About this Blog

"In the future everybody will be world-famous for 15 minutes." So said the bleached-out, late lamented artist Andy Warhol. Having lived and worked in New York City, Warhol came to fully grasp the hold celebrity has on us. In this very famous sentence, he meant to point out that in a culture fixated on fame, many people will suddenly flash brightly onto the public screen, then--poof--will just as quickly disappear from public view--like shooting stars. Other individuals derive their celebrity from one stellar accomplishment (one hit song, one iconic role, etc.) that they never again match.

This blog is devoted to the one part of our celebrity culture that no one has written much about: temporary/one-shot celebrities.

The pace of modern life has quickened, and now we hear people speaking of someone's 15 seconds of fame. These "celebrities with a lower-case c" who will appear in this blog sometimes come to us from the world of entertainment, sometimes from the world of news. All are fascinating.

The need of our communications media for a continual stream of new material assures that we will have no end of colorful people who go quickly, where celebrity is concerned, from zero to hero (or villain) and back to zero. Now you see 'em, now you don't. What a crazy world, eh?

Temporary celebrities coming from the world of entertainment include one-hit recording artists; TV and movie icons who, although they might have had a great many accomplishments in their career, are remembered for one big role; standouts of reality TV; sports figures remembered for one remarkable accomplishment; and people whose celebrity came from one big role in a commercial or print ad.

News-based temporary celebrities come in many forms: mass/serial killers, other murderers of special note, sex-crime offenders, disgraced figures of government/military/business/media/religion, spies/traitors, hoaxers, femmes/hommes fatale, heroes, whistle blowers, inventors/innovators, and victims.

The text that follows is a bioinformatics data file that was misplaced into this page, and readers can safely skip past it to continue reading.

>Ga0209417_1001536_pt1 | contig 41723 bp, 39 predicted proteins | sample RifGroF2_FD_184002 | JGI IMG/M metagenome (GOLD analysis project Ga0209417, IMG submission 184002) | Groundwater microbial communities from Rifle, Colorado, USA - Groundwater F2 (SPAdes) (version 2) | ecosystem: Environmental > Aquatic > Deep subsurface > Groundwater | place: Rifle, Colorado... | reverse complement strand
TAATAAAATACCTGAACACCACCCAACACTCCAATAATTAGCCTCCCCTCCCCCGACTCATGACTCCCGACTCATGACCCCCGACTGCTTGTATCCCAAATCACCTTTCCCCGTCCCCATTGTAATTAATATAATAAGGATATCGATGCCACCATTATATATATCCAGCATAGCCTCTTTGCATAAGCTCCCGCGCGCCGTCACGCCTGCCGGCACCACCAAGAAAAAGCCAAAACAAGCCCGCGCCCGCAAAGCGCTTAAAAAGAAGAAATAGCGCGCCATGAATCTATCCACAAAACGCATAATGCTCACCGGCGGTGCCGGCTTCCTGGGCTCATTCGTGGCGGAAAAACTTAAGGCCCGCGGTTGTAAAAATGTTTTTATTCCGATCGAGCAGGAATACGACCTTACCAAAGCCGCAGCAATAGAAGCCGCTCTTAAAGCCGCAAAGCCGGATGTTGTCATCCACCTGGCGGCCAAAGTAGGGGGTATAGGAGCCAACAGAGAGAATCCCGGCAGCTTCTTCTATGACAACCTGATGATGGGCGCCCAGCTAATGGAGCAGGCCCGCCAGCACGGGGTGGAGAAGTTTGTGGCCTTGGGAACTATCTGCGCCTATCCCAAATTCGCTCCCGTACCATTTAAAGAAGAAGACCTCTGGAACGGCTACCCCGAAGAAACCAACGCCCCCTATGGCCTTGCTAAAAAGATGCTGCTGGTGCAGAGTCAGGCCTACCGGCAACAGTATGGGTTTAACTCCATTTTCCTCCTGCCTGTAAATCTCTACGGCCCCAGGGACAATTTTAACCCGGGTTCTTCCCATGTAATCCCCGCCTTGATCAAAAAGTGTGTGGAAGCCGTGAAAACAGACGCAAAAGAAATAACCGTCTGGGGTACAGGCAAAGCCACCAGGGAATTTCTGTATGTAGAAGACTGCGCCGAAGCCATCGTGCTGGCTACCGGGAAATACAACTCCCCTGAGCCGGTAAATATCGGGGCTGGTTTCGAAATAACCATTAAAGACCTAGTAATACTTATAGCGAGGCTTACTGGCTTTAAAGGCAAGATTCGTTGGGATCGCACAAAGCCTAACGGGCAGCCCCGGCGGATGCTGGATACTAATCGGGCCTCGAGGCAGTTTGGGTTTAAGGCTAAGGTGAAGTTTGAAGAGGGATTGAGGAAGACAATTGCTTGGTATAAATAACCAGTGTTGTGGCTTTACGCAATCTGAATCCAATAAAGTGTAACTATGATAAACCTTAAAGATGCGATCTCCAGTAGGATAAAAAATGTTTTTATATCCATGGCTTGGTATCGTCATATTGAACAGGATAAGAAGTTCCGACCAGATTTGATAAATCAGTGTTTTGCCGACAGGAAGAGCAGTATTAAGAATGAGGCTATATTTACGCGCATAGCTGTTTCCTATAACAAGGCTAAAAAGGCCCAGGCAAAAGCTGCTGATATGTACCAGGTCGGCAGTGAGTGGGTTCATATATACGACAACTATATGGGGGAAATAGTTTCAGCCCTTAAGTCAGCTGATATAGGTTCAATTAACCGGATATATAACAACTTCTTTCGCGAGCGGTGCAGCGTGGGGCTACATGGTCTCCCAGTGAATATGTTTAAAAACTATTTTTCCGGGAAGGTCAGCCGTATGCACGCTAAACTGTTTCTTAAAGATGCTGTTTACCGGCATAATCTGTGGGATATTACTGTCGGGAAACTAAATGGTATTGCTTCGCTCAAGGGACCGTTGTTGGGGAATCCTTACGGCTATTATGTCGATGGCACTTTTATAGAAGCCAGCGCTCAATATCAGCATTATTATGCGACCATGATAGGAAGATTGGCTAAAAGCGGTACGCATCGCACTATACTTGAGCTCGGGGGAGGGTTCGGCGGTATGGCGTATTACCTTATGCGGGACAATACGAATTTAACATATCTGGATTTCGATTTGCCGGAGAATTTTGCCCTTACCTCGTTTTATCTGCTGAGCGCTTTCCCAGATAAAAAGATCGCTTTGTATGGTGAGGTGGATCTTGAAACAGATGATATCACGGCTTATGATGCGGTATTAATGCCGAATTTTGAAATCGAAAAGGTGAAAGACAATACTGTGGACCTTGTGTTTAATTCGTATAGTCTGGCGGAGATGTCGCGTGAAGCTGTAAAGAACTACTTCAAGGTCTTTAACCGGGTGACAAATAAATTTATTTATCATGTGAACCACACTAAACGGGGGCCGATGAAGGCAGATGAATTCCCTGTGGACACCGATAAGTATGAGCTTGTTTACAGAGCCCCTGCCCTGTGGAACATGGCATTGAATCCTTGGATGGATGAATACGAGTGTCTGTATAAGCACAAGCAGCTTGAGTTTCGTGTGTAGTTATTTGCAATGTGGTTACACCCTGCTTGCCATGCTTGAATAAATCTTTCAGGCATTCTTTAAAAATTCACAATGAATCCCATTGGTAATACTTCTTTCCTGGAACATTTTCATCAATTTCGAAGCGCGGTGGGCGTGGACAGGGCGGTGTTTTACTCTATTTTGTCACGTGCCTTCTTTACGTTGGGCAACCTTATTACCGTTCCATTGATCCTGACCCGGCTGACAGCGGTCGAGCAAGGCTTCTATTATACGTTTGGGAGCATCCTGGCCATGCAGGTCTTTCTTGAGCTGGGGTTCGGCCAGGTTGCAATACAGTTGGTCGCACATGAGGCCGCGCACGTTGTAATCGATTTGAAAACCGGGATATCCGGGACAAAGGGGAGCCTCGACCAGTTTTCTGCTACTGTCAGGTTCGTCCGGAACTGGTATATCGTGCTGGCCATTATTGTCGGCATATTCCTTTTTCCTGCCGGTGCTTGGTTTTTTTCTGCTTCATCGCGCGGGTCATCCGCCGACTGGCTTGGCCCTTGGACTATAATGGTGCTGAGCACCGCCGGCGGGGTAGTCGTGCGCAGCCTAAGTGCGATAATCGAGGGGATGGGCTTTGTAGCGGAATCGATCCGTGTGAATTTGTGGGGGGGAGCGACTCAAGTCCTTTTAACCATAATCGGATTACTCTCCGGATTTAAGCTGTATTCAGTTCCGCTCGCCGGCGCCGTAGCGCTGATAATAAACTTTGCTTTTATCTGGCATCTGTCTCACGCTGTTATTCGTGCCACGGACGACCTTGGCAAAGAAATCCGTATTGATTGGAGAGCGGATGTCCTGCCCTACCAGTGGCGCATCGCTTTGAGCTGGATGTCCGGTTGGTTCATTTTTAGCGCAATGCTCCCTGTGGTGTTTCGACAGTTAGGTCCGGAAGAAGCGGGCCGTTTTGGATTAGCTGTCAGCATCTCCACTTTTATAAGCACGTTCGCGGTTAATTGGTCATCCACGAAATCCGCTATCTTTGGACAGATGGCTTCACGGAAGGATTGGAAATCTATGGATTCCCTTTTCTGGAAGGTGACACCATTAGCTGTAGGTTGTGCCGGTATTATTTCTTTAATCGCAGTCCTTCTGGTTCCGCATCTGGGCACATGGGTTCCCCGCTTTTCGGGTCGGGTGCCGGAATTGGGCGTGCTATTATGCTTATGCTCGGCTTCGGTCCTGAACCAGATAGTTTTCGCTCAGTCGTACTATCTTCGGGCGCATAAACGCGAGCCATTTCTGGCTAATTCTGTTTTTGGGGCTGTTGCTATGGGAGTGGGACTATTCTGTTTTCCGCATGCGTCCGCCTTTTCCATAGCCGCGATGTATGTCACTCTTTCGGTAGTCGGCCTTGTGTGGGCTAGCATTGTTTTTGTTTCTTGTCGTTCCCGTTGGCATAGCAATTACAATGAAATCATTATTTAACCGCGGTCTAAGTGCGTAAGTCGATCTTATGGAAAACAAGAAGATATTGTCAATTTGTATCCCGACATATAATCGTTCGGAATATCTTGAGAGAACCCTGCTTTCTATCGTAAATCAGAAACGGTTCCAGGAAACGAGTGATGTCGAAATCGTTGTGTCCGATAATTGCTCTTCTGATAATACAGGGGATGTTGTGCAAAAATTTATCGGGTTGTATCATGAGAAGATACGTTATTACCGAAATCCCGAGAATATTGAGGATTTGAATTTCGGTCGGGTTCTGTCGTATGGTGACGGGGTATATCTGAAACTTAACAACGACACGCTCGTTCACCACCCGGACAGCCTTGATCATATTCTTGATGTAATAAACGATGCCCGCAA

Celebrity Blogsburg will consider each category in turn.

Friday, February 27, 2009

Advertising icon Andy Lambros

In public memory, Andy Lambros will forever be that dangerously cute, curly-haired kid with the fishing pole, singing the Oscar Mayer Bologny jingle.

Ad agency J. Walter Thompson gets credit for producing the jingle, but the commercial's enormous success couldn't have occurred without little Mr. Lambros, who played his part to perfection.

The ad first appeared in 1974 or perhaps 1975.

Few of us stay as cute as we once were, and like all flesh, Lambros moved on to other things. He got into computers and the aquarium business while still a teenager, went to college, ran a pet shop business, and started an Internet firm. He has continued to act on the side. His appearances have included a child part in the 1980 movie Fatso, starring the hilarious Dom Deluise, and, in 2005, a part in a Chicago production of the musical Fiddler on the Roof.

Mostly, though, we will picture Lambros as a 4-year-old kid telling us, in song, about his favorite bologny's first and last names.

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